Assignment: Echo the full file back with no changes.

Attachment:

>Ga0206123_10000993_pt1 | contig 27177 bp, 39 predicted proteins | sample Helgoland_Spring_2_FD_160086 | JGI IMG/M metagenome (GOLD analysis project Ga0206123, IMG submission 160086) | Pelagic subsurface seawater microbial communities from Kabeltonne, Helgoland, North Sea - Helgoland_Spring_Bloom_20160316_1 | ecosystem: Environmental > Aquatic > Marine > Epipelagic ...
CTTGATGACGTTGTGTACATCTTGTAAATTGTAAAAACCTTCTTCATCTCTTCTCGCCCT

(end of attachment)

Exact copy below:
>Ga0206123_10000993_pt1 | contig 27177 bp, 39 predicted proteins | sample Helgoland_Spring_2_FD_160086 | JGI IMG/M metagenome (GOLD analysis project Ga0206123, IMG submission 160086) | Pelagic subsurface seawater microbial communities from Kabeltonne, Helgoland, North Sea - Helgoland_Spring_Bloom_20160316_1 | ecosystem: Environmental > Aquatic > Marine > Epipelagic ...
CTTGATGACGTTGTGTACATCTTGTAAATTGTAAAAACCTTCTTCATCTCTTCTCGCCCT